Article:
Fort Lauderdale Modifications Lawyer
Zealous and Personable Legal Support
Life can change, little by little and all at once. If you have experienced a significant change in circumstances impacting your (or your child’s) day-to-day life, you have a right to request modifications to any court orders relating to your situation. For instance, spouses can request modifications in alimony, child support, and custody if necessary, to adapt to your new circumstances. The court process for modification can be nuanced, though, and it is best to have an attorney by your side. GFC Law provides Fort Lauderdale parents with zealous and personable legal representation, and the firm will do its best to strategize an effective case for modification of any court orders you have.
One type of court order a spouse may petition for modification is an alimony order. Unless otherwise established in writing, either spouse can request a modification of alimony if there has been a significant change in circumstances since the last support order. Note that courts may only modify the amount of support and not the length.
For instance, if a supported spouse does not comply with their rehabilitative alimony plan (they are not actively seeking to acquire education, training, or work experience to enter the workforce) while receiving support, the paying spouse can ask the court to modify or terminate the award. While this does not appear to be a change in circumstances per se, it is a circumstance not anticipated by the alimony order and can thus be brought up in court on unfair or unreasonable grounds.
Be aware that bridge-the-gap alimony is not eligible to be modified. Bridge-the-gap alimony is short-term alimony meant to aid a spouse in transitioning from married to single life, such as supporting them to pay bills while they find full-time work after the divorce. Bridge-the-gap support typically does not exceed 2 years and terminates if the paying spouse dies or the supported spouse remarries.
Modifying Child Support
Another type of court order that can be modified is a child support order. A child support can be changed by the court or administrative agency that issued the order if the circumstances of either parent change after the order is issued. More specifically, in the context of the Child Support Program, there must be a substantial, permanent, and involuntary change in order for modification to be approved.
The parent seeking to modify the support order has the burden of proving such a change in circumstances. As mentioned above, the law considers a change to be sufficient for modification if it is:
- Substantial – the change would cause more than 15% or $50 in the amount if less than 3 years have elapsed since the original order, or the change would cause more than 10% or $25 in the amount if more than 3 years have passed
- Permanent – the change persisted for 6 months or more
- Involuntary – neither parent is at fault for the change (e.g., an extended illness or employment layoff that is out of their control)
Modifying Child Custody and Visitation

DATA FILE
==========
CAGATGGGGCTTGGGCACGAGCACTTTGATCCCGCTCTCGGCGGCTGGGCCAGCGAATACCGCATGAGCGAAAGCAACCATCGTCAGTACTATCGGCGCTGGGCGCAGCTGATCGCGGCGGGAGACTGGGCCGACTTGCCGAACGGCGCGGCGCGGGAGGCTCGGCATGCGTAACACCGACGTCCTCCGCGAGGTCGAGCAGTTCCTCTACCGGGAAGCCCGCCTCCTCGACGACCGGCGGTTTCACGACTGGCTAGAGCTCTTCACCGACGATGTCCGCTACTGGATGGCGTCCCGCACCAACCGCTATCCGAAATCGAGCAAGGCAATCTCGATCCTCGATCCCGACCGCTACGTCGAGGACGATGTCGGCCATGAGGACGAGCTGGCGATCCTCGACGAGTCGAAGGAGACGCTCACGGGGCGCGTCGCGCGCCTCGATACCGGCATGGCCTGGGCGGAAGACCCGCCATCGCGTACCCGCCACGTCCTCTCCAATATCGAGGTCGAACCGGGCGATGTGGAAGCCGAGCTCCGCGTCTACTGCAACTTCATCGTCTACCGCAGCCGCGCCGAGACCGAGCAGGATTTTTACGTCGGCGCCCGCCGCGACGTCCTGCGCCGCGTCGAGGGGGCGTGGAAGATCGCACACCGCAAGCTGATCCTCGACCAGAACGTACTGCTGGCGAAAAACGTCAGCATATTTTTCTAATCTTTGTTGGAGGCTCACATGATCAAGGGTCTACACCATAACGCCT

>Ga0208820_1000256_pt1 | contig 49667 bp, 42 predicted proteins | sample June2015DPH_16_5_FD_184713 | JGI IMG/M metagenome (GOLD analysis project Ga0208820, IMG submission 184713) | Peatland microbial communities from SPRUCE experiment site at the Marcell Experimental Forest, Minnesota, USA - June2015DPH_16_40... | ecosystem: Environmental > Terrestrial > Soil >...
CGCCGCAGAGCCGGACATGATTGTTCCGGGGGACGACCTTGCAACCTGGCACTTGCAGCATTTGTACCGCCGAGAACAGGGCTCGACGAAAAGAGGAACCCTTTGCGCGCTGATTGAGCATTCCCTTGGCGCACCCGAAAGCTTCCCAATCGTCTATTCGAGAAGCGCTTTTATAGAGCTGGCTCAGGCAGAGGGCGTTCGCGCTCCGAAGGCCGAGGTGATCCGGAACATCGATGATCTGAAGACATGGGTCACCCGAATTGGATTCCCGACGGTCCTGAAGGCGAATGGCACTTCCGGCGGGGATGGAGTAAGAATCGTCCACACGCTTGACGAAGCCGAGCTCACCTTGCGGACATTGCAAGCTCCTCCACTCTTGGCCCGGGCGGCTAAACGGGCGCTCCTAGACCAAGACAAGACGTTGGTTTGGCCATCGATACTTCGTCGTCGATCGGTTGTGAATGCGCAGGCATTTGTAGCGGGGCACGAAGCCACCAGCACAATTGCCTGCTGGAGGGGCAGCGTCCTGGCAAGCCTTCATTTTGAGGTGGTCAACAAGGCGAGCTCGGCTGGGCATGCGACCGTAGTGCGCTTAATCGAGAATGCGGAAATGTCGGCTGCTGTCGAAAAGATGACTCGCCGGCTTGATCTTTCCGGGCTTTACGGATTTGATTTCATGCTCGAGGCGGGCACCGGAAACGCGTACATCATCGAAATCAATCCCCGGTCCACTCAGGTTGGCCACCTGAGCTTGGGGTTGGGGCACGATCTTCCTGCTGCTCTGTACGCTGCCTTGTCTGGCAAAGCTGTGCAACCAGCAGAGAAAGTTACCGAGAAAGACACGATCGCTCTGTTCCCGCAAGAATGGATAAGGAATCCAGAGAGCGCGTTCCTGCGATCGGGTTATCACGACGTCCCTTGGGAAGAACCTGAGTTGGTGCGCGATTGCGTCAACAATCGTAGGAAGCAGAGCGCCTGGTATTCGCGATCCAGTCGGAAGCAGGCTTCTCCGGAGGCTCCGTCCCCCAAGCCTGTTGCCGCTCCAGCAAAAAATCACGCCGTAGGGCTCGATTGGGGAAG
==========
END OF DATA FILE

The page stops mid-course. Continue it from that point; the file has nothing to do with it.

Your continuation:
Custody orders may also be subject to modification in Florida, especially as a child’s circumstances naturally change as they grow up. If there has been a material change in circumstances or several years have passed since the custody order was last issued, a parent may request an adjustment to their custody order.
Keep in mind that the parent filing a request for custody modification has the burden of proving that a child’s best interests warrant a change in custody. Generally, the court considers the following factors as impacting a child’s best interests:
- each parent’s willingness to foster a relationship between the child and the other parent;
- each parent’s ability to meet the child’s needs;
- each parent’s physical and mental health;
- each parent’s moral fitness;
- each parent’s ability to provide the child with a consistent routine;
- geographic viability of the parenting plan, specifically the amount of travel it would take to honor the visitation schedule;
- the child’s adjustment to home and community;
- the child’s reasonable preference if they are of a sufficient age and understanding;
- evidence of domestic violence, if any;
- each parent’s ability to provide a safe and stable environment for the child;
- the child’s developmental age, needs, and abilities; and
- any other relevant factor.
In the case of parenting plans, Florida courts will likely only modify an approved parenting plan if:
- the child’s safety is at risk;
- the child would benefit significantly from the change;
- a parent's circumstances have changed dramatically, leaving them unable to meet parental responsibility and time-sharing obligations.
Parents can decide on a new, modified agreement by a new court order, or they may also settle changes outside of court (like in mediation) if they are cooperative. In any case, though, the final plan will have to be sent to the court for approval.
Contact GFC Law Today to Get Started
If you seek to pursue a modification of a final court judgement, such as one regarding alimony, child support, or child custody, contact an attorney immediately for legal guidance. In most cases, requesting modification of a court order will require a fairly rigorous case for change, and an experienced modification lawyer can better help you gather the appropriate evidence and build a strong case. GFC Law has years of experience helping families and their children, and you can trust that you will be in professional, attentive hands when you work with GFC Law.